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Charity Preston's picture
Charity Preston, M.A., is a national presenter, consultant and author. She has completed studies in gifted training, cooperative learning and differentiation, as well as a master's degree in...
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Learning at the Carpet

Many teachers believe that teaching from the carpet is a practice that should end after Kindergarten. The argument is that the students should practice self-control and be able to learn from their seats. In the real world, adults are not able to sit down on the floor to work. My view is that these teachers are correct. But, I am not teaching adults in the workplace. I am teaching children, who do not have the same level of concentration or maturity that an adult should have.

Working on the floor in a small group should not be done all day everyday. Each child will get plenty of practice at sitting at his or her seat to do written work and show self-control. But, if you expect children (even through middle school) to sit quietly in their seats for 6 hours a day and not go stir crazy, you probably haven't taken a child development class recently.

As adults, we even get antsy when sitting in one place for too long. Think about the last staff meeting or professional development conference you attended. Chances are you noticed others who were either talking to a neighbor, taking an active part in the conversation at hand with the speaker, or daydreaming about something. Any brain-based research will show (at any age), we are not able to process information after sitting too long. It will simply go in one ear, and almost quite literally out the other to be forgotten. This holds especially true for children who are forced to sit hour after hour in the same seat taking notes or listening to a lecture.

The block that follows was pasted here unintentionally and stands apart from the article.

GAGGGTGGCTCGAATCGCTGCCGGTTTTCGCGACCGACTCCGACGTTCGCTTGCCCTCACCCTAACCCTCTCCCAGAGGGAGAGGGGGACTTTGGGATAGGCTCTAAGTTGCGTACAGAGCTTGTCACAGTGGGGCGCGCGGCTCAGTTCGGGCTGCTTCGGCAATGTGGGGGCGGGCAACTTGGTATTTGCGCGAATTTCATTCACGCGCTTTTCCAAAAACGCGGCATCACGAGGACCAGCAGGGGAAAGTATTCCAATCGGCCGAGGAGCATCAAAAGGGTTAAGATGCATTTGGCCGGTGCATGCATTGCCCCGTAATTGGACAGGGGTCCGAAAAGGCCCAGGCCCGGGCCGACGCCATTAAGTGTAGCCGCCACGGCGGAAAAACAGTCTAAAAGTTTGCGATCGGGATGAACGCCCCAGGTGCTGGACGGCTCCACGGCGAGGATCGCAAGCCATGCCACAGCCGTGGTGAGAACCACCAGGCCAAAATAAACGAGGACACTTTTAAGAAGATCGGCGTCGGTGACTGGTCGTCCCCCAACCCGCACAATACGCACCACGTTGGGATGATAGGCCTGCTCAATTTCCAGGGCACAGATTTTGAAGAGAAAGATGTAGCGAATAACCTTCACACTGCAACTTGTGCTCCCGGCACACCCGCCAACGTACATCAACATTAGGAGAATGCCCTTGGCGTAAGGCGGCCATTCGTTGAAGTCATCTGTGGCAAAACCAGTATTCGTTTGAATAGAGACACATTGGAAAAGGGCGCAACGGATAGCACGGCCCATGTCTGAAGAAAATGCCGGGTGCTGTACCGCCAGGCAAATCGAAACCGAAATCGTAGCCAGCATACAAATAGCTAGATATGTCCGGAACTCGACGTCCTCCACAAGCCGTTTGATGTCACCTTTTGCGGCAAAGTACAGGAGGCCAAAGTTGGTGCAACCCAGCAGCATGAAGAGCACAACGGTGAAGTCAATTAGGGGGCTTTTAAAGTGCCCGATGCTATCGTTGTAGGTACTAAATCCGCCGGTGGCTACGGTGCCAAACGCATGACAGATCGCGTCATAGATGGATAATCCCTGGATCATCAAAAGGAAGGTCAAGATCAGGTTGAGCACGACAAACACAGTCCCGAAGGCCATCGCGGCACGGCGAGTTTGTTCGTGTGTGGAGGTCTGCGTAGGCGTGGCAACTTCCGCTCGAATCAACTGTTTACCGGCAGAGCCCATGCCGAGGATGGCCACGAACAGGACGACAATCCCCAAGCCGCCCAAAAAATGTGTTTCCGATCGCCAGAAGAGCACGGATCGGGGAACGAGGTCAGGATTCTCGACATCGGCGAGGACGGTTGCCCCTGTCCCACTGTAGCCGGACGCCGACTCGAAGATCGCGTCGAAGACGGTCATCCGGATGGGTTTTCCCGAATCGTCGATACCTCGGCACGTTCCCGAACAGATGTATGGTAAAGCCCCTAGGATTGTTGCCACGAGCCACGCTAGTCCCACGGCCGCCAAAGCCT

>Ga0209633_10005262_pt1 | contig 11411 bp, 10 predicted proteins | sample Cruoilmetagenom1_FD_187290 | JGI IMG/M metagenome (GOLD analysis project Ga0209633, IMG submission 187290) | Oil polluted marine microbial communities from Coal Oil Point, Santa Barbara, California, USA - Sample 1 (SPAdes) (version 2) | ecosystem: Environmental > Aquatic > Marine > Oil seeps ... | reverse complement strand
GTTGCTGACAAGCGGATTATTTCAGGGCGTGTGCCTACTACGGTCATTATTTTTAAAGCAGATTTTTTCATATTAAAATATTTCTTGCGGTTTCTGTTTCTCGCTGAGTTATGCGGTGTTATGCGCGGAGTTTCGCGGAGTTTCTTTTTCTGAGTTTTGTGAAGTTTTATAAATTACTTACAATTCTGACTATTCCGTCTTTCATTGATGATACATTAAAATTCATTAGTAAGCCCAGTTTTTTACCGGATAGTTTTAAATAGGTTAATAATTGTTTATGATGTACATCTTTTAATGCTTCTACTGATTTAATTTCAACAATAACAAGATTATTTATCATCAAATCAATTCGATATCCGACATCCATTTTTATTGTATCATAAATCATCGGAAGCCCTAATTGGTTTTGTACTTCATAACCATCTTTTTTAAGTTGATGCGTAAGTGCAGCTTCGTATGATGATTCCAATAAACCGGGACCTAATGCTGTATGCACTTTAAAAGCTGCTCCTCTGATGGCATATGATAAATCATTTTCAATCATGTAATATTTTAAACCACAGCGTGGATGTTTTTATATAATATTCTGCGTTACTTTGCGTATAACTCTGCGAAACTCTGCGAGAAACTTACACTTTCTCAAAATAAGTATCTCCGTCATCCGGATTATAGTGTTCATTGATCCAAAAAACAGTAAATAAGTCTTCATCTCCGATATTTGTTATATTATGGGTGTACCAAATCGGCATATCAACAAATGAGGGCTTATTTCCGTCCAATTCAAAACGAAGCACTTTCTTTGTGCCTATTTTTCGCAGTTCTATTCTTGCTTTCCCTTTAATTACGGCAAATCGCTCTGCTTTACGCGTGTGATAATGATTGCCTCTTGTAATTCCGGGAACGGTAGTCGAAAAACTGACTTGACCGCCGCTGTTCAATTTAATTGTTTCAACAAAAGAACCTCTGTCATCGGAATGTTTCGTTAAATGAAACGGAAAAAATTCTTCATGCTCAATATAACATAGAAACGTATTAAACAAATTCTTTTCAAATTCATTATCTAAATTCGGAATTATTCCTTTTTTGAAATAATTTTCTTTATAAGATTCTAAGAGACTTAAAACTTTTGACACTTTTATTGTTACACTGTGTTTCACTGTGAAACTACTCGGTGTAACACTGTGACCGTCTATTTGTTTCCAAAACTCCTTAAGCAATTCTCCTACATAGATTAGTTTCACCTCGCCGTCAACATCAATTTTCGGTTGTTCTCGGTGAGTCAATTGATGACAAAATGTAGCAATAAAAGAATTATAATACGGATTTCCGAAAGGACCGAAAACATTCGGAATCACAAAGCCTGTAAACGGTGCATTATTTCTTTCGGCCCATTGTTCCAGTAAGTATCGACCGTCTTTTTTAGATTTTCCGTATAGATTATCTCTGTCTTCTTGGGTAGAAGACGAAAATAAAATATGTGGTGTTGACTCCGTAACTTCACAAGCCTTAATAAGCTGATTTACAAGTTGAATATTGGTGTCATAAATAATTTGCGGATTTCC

I usually try to teach for 10-15 minutes from the carpet (whole group), have the students move about the room in some sort of cooperative learning activity to practice the concept, return to the carpet to discuss the learning that had just taken place, and finally, sent to the seat to complete independent work. Retention level will tend to be higher than whole group from the seats. The more involved students are in the process, the more interactive it becomes and all will learn as much from one another as from you.

When teaching from the carpet, I tend to choose whom each student will sit next to during the lesson. I may have the students sit next to the student they normally sit next to at their desk. Another option is to have the class teams (groupings of desks) sit next to one another. And even another choice is to allow students to choose one partner...with the stipulation of boys choosing girls and girls choosing boys. In this way, there tends to be a lot less chatting amongst friends and horseplay.

Just by this change of environment of moving through the room and sitting on the floor rather than at a desk, the dimensional aspect of the pupil has changed. Each one is more likely to be interested to see what will come next and what you may have to say just by keeping the novelty of seeing the room in different ways.


Charity Preston - The Organized Classroom